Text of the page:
Power of global data and analytics in strengthening the accountability and performance of public procurement

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Public procurement – the purchase by governments of goods, services and works – can be a powerful economic and social lever, delivering value for money, while also contributing to government objectives around integrity, inclusiveness, and sustainable economic growth.

What data and evidence already exists to support governments to achieve this potential?

In this blog we review three sources of global data on public procurement curated by the World Bank and what we can learn from each of them. They provide insights to assess the maturity and performance of national public procurement systems, identify weaknesses, guide reforms, and ultimately can contribute to strengthening the accountability and performance of public procurement.

Data on the regulatory environment and adoption of e-government procurement (eGP). The Public Expenditure and Financial Accountability (PEFA) assesses the institutional framework for key aspects of procurement management: monitoring of procurement purchases, emphasis on open and competitive procedures, public access to procurement information, and access to appeal and redress arrangements.  The GovTech Maturity Index (GTMI) is a measure of digital transformation in the public sector across the globe, including the existence of an eGP portal, the eGP functionalities and whether eGP data are publicly available in open data (OCDS) format. To support assessments specifically focused on procurement systems, the Global Public Procurement Database (GPPD) captures data about country procurement systems, regulatory framework, and status of eGP implementation at the global level. For each country, the GPPD identifies the Public Procurement Agency, the Central Purchasing Body, the Public Procurement Law, and relevant clauses, such as preferences for SMEs, preferences for domestic firms, and the use of MEAT (most economically advantageous tender) evaluation methods. The GPPD was already used in multiple reports to track the maturity of eGP systems and the implementation of eGP modules in the Latin American and the Caribbean region (Figure 1) and in Africa (Figure 2). 


Figure 1. Number of eGP Modules Implemented in the LAC region


Figure 1. Number of eGP Modules Implemented in the LAC region

 Note: GPPD data. World Bank report (2021).



Figure 2. Pre-Award eGP Module Implementations in Africa


Figure 2. Pre-Award eGP Module Implementations in Africa


Note: GPPD data. World Bank report (2022).


Data on integrity and transparency in public procurement. Progress in the adoption of eGP systems and in open government across the world has made an enormous amount of digitized data on procurement transactions accessible to citizens, civil society, and researchers. A prototype of a global Procurement Anticorruption and Transparency (ProACT) platform – developed by the World Bank in collaboration with the Government Transparency Institute (GTI) – collects, harmonizes, and analyzes open data from national eGP systems from 46 countries and open data on World Bank and IDB financed contracts for over 100 countries. ProACT thus enables the analysis of data related to over 21 million contracts, more than 5 million suppliers and almost 1 million buyers. It allows to identify markets, buyers, and contracts with high integrity and transparency risks, and to compare integrity and transparency in public procurement between countries. ProACT demonstrates the power of open data and data analytics to strengthen the accountability of public procurement, and to guide policy reforms to address corruption risks in this area.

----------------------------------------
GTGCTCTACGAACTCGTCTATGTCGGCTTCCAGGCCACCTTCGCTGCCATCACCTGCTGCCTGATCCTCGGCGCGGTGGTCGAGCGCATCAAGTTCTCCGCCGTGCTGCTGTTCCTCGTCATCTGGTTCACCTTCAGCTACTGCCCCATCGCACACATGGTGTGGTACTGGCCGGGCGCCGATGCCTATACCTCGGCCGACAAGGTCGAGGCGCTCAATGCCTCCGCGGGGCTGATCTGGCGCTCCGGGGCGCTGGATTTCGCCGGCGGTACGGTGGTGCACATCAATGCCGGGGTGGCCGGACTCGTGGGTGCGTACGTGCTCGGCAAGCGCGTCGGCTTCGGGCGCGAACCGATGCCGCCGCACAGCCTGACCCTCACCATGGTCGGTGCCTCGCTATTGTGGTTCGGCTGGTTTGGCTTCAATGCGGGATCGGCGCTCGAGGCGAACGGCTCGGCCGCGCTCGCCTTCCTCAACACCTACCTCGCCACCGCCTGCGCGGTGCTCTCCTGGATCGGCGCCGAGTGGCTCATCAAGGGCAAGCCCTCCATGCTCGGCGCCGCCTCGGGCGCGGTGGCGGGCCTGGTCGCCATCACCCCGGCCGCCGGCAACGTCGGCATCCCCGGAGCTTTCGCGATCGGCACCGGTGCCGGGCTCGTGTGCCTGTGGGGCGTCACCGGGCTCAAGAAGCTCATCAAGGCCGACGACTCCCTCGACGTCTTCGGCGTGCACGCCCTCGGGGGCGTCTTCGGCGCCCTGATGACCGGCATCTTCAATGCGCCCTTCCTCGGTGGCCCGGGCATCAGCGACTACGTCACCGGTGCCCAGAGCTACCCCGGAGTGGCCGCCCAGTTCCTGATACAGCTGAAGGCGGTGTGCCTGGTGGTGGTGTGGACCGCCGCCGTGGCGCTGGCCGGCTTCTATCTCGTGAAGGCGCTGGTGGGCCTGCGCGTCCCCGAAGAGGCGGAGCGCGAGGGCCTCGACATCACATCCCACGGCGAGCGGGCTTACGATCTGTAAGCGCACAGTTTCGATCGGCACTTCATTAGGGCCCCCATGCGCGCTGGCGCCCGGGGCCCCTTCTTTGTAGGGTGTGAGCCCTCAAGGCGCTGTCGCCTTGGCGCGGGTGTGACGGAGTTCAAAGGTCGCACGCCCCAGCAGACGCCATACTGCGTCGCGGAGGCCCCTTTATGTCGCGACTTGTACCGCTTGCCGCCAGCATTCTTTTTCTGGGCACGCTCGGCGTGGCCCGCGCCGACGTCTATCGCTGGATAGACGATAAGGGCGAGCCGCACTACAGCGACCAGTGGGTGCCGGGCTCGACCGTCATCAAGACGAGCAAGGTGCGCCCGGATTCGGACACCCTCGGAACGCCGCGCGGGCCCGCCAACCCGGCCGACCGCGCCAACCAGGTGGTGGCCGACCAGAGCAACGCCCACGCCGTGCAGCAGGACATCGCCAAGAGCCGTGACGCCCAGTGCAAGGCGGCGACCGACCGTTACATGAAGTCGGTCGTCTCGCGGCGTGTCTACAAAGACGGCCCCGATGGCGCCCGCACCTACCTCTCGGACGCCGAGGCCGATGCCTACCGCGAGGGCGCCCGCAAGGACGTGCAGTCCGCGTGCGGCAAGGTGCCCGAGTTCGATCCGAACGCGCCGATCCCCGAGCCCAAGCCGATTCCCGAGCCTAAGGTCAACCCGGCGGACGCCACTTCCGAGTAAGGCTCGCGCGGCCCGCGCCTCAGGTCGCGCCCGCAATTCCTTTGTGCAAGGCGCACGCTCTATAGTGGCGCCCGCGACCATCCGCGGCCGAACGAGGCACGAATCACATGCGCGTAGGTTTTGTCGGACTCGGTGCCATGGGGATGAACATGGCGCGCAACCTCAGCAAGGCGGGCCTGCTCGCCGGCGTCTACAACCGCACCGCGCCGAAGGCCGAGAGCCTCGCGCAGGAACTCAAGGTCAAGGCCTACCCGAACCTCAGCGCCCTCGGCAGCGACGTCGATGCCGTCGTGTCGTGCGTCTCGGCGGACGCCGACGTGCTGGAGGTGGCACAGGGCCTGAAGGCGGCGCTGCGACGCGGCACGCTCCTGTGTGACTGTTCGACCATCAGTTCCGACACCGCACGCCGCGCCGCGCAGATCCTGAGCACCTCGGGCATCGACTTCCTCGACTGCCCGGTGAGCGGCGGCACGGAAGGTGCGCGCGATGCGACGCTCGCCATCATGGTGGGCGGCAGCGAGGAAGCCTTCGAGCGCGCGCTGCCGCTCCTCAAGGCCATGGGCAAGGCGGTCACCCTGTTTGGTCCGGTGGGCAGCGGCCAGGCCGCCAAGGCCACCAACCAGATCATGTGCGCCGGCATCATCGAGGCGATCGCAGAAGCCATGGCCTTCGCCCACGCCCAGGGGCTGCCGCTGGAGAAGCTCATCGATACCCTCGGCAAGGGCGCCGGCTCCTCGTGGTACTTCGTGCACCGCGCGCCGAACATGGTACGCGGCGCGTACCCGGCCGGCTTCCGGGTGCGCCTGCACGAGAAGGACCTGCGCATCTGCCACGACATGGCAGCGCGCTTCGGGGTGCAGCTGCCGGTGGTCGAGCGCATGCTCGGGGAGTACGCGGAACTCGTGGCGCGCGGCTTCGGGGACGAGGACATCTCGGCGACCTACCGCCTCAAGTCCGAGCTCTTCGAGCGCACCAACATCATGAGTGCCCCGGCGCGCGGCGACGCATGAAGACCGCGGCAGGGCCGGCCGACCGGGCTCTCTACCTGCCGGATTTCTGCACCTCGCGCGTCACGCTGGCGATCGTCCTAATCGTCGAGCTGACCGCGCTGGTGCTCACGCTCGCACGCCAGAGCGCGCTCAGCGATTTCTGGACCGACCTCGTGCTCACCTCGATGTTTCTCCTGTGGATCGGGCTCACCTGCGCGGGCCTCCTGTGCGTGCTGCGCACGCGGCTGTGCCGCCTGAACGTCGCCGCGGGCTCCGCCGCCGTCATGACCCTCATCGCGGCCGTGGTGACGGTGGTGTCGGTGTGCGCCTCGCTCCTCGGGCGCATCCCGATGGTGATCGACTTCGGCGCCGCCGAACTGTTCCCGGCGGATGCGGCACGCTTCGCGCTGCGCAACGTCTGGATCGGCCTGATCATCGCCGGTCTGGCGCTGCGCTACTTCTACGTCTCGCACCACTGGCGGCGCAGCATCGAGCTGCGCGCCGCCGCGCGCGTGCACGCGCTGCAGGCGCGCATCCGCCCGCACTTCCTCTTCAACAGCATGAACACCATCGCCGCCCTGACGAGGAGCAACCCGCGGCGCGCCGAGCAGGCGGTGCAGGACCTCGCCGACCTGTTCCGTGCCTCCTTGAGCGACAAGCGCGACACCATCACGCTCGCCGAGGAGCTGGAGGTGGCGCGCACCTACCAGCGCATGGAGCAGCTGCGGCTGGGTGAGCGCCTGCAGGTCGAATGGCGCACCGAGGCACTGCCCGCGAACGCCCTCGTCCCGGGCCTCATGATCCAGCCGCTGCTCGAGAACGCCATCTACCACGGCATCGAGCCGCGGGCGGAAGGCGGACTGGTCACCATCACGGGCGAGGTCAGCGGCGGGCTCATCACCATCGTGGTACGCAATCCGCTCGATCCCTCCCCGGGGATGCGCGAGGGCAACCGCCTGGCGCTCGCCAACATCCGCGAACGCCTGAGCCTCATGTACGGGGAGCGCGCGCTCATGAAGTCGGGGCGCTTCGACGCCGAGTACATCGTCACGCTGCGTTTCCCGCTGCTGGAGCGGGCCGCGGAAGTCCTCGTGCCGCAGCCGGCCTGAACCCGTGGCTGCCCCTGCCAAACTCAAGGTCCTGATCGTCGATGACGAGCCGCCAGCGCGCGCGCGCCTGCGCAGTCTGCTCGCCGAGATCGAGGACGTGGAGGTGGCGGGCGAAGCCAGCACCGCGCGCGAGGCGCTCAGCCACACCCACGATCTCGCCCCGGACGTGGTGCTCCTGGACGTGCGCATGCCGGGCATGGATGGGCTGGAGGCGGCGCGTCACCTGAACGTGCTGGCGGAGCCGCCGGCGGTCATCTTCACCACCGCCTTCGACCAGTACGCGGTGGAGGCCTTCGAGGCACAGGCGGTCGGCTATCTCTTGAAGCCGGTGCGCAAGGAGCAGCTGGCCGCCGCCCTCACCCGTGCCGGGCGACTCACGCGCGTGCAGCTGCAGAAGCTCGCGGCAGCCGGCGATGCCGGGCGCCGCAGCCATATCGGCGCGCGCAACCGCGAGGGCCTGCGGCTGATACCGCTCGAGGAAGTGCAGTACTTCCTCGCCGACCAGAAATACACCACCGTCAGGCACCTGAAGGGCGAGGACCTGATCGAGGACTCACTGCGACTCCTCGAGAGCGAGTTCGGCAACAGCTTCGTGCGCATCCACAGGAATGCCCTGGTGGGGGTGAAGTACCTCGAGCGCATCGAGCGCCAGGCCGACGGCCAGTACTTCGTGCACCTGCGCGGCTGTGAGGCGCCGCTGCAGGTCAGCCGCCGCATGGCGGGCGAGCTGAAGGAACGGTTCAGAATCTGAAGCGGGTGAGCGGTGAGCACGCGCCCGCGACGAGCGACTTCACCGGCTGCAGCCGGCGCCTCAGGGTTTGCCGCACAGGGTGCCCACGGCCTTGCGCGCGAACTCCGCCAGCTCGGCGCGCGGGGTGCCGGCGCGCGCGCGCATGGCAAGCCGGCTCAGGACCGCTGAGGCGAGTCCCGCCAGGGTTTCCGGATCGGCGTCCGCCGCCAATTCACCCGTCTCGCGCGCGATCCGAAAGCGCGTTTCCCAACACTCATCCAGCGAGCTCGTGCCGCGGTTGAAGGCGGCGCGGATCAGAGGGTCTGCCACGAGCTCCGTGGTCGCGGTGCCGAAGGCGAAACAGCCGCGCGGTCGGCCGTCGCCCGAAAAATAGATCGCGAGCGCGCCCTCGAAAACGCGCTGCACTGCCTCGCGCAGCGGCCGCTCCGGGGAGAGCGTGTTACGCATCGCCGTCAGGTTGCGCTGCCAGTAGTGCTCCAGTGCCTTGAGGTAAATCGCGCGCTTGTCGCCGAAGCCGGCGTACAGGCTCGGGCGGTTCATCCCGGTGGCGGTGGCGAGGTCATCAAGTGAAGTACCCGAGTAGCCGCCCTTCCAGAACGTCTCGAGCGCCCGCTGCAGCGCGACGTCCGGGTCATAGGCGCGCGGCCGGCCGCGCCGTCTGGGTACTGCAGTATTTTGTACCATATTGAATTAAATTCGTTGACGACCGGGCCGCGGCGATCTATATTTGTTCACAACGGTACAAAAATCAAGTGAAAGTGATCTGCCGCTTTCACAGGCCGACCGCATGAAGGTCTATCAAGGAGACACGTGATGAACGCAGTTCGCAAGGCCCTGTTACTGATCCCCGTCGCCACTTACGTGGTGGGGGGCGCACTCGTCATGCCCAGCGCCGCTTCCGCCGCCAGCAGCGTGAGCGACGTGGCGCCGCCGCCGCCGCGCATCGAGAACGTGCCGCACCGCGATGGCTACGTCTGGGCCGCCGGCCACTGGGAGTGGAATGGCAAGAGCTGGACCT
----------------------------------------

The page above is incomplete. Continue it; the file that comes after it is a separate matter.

Data on firms’ participation in public procurement. The World Bank Enterprise Surveys collect a wide range of information on the business environment through interviews with firms, including on participation in public procurement, and it can be used to generate global statistics on firms’ experiences in the public procurement market. For example, this data shows that globally firms’ participation rate in public procurement is 18 percent, small firms are on average 12 percentage points less likely to participate in public procurement than larger firms, and 21 percent of firms with recent experience in public procurement believe that firms similar to theirs typically make informal payments or give gifts to secure government contracts.

These initiatives are useful resources and helpful starting points to guide reforms to strengthen the accountability and performance of public procurement. However, electronic procurement systems are not universal, and data and knowledge gaps remain even in countries where these systems exist. What are the most pressing challenges facing public procurement reform in the country where you work or that you are focusing on, and what data and knowledge would be needed to advance reform efforts? What are some of the most pressing needs for data and analytics in public procurement at the global level? Share your views with the international community below!

Alex Habershon

Program Manager and Global Lead for Anticorruption, Governance Global Practice

Hunt La Cascia

Senior Public Sector Specialist

Domenico Viganola

Economist at the World Bank’s Enterprise Analysis Unit

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